As each education major nears the end of their college experience, they look forward to one last piece to conquer which promises to be the most challenging and rewarding piece of their education: student teaching. For each student majoring in elementary, secondary and even physical education, student teaching is that last step to graduating. It is also a test to see if they can handle the classroom and the stress that goes along with being a teacher, but it does promise to be an experience. Student teaching usually takes place in the last semester for teaching students, and places them in schools that coincide with the area of teaching they have been studying for three years; an elementary education major to an elementary school, a secondary education to middle schools and high schools, and physical education majors who not only spend time in elementary schools, but also in secondary education schools.
Each student is given a supervisor and a supervising teacher who they mirror all day everyday for the next three months. Not only do they mirror their actions in the classroom and learn from them, but students engage in every activity the teacher does,
“I get the full experience in my school,” fourth-year elementary education major Shannon Whitney said. “I come in when my teacher does, and I leave when my teacher does, and I also do the outside stuff, like attend meetings just for teachers and attend parent nights. I really get to feel like I’m a teacher.”
Whitney, who student teaches first graders at Hancock Elementary School in Norristown Pa, loves the experience.
“I love my school and the staff there, my teacher is always there to help, and so is all the staff,” Whitney said. “I really feel like I’m learning a lot.”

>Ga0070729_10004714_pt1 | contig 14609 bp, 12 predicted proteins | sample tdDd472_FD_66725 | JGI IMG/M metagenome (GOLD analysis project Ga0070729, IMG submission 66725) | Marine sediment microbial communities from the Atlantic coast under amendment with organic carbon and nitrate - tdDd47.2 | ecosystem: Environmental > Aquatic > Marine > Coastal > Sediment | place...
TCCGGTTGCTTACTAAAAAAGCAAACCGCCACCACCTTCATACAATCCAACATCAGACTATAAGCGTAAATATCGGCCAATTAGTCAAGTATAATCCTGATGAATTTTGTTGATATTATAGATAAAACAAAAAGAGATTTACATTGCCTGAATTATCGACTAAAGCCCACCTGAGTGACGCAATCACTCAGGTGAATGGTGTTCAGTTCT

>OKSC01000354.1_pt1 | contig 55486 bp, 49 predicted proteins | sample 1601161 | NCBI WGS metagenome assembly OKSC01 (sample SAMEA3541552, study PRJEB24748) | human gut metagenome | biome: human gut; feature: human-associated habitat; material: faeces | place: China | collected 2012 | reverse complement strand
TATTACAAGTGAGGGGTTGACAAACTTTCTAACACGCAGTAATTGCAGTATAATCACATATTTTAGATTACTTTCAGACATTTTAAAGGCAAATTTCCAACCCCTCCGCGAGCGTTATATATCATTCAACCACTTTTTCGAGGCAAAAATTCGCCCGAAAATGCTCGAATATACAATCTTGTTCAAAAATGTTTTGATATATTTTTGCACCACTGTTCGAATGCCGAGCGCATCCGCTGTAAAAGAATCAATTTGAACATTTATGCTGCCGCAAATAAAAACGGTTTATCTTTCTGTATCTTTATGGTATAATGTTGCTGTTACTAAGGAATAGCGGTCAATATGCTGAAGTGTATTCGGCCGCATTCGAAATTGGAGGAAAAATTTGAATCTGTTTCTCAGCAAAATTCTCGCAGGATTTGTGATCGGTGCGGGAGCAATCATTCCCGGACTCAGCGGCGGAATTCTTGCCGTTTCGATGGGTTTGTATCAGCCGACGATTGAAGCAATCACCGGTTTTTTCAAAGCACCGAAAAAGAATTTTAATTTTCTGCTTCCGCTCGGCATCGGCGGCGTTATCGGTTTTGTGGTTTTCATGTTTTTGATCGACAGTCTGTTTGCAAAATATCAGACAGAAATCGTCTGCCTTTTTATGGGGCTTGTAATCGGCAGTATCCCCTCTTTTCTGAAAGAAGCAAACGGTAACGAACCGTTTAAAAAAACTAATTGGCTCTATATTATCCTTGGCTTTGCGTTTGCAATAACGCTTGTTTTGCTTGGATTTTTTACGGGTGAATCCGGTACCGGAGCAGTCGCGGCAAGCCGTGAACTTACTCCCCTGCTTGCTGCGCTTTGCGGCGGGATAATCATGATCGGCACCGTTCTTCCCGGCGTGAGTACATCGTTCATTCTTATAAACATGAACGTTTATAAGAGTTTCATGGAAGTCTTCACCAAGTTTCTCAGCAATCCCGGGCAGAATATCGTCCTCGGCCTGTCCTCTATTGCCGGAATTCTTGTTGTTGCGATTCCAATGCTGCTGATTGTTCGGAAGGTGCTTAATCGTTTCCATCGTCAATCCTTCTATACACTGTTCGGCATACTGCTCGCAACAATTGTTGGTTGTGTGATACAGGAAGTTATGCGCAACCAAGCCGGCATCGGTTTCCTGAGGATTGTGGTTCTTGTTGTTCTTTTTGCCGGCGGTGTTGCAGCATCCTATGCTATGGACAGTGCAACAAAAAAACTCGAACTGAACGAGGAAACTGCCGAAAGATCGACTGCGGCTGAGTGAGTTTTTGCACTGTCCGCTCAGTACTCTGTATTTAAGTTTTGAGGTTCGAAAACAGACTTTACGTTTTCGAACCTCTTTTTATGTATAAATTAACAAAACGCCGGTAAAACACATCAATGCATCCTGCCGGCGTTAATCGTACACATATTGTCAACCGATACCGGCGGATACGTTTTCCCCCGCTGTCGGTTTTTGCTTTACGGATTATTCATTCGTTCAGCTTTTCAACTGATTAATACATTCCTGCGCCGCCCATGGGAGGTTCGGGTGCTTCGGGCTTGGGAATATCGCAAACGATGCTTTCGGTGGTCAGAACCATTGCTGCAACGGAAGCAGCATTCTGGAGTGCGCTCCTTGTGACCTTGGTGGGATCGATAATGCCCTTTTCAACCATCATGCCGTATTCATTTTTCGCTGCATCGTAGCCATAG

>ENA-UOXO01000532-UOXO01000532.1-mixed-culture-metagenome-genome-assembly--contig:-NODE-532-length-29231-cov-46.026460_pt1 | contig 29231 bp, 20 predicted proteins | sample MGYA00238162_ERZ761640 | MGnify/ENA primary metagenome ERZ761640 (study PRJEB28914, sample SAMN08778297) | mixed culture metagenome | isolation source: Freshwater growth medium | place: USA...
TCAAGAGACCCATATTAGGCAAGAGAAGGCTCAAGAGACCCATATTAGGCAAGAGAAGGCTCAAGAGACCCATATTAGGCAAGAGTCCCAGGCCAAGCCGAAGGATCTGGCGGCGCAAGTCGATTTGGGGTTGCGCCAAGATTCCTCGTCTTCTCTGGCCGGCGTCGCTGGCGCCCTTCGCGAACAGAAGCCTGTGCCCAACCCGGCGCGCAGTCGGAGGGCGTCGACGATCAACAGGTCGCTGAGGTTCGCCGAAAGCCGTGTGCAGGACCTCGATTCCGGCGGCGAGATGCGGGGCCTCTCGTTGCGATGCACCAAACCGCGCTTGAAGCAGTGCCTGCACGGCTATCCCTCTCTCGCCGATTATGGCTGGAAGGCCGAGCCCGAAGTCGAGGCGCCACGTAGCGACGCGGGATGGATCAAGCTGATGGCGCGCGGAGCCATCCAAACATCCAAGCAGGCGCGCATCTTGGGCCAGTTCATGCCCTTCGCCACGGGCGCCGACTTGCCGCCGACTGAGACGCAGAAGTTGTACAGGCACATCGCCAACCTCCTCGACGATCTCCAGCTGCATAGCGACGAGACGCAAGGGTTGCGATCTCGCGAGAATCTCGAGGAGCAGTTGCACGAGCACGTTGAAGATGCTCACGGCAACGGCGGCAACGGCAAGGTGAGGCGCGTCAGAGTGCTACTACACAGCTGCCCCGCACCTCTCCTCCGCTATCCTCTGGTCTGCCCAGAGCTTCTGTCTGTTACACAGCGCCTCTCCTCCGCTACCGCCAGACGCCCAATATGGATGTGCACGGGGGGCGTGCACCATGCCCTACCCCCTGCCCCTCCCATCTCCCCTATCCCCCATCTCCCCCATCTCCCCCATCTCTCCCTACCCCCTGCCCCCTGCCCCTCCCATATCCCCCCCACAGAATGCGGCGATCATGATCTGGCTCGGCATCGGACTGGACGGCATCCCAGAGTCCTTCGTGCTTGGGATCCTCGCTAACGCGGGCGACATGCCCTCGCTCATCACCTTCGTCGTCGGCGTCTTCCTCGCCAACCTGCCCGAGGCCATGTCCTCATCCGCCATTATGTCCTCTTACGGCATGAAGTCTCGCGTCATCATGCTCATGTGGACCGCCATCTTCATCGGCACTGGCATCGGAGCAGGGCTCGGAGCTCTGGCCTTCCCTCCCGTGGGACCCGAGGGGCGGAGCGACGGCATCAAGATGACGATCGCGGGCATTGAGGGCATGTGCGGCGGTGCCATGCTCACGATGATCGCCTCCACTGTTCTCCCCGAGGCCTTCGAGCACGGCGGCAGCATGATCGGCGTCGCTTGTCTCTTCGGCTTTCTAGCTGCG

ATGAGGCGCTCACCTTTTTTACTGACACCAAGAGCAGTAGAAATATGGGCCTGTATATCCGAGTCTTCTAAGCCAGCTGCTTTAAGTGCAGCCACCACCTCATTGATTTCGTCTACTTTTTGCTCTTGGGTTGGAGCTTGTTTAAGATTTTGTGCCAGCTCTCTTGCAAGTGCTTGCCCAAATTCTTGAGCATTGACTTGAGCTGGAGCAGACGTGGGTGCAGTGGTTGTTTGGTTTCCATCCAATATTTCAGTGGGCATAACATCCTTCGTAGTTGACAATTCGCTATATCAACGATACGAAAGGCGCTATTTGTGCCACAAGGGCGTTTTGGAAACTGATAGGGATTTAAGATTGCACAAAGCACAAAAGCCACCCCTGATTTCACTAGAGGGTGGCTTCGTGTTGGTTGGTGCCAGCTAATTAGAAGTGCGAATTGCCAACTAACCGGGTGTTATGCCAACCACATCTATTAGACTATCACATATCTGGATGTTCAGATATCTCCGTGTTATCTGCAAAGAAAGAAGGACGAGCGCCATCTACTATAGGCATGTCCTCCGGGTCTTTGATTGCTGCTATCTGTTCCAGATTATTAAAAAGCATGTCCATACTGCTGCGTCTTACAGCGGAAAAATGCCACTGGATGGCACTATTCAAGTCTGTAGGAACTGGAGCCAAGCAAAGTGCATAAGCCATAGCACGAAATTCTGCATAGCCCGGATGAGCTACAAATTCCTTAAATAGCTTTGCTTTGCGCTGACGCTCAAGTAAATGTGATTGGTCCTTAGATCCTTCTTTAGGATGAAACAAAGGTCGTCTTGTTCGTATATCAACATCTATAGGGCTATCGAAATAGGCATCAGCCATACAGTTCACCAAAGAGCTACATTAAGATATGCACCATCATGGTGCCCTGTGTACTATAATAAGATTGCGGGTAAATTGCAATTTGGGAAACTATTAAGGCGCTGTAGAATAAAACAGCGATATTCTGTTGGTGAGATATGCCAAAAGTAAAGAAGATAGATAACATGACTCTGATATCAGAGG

Her supervising teacher, Carrie Barnshaw, is a first grade teacher who also enjoys having student teachers.
“Any extra hand in the classroom is always nice, but the students also benefit from having a student teacher, because they learn more and in different ways,” Barnshaw said. “It’s also really important for future teachers to get the experience of being in the classroom, and with the students”.
For physical education majors things are a little different. Not only do they go to an elementary school, they also visit a secondary education school, like a middle school, which gives them more experience.
“Its more beneficial student teaching in both schools,” fourth-year physical education major Katie Lunger said. “You see students at different developmental levels, and you learn a variety of ways to discipline and do activities, and they are definitely on different levels socially.”
For physical education majors, they do not just stick to the gym. As you move on to secondary education, students also get the experience of being in the classroom as well, because they get to teach health classes.
“I like middle school a lot,” Lunger said. “It’s great to get that classroom experience too. I see the kids in two different lights. I see them in the classroom and in the gym, and many students act differently.”
It is not all fun and games though. Student teachers are writing lesson plans and learning to be teachers, and they engage in all the activities that they would if they were a real teacher. Students just get some guidance.
Those first few weeks can be a stressful time. Although students have been learning to write lesson plans through their education, they are now putting them into action.
“I was pretty nervous at first, but my teacher was really great,” Whitney said. “I observed at first then gradually got into teaching alone, now I love it”.
“I’m definitely learning a lot,” Lunger said. “There is a lot of work, but the student teaching experience has been really great.”
Although student teaching promises to be stressful, it also promises an experience that most students will never forget, and is well worth it.
Lauren Whitaker is a fourth-year student majoring in communication studies with a minor in journalism. She can be reached at LW588061@wcupa.edu.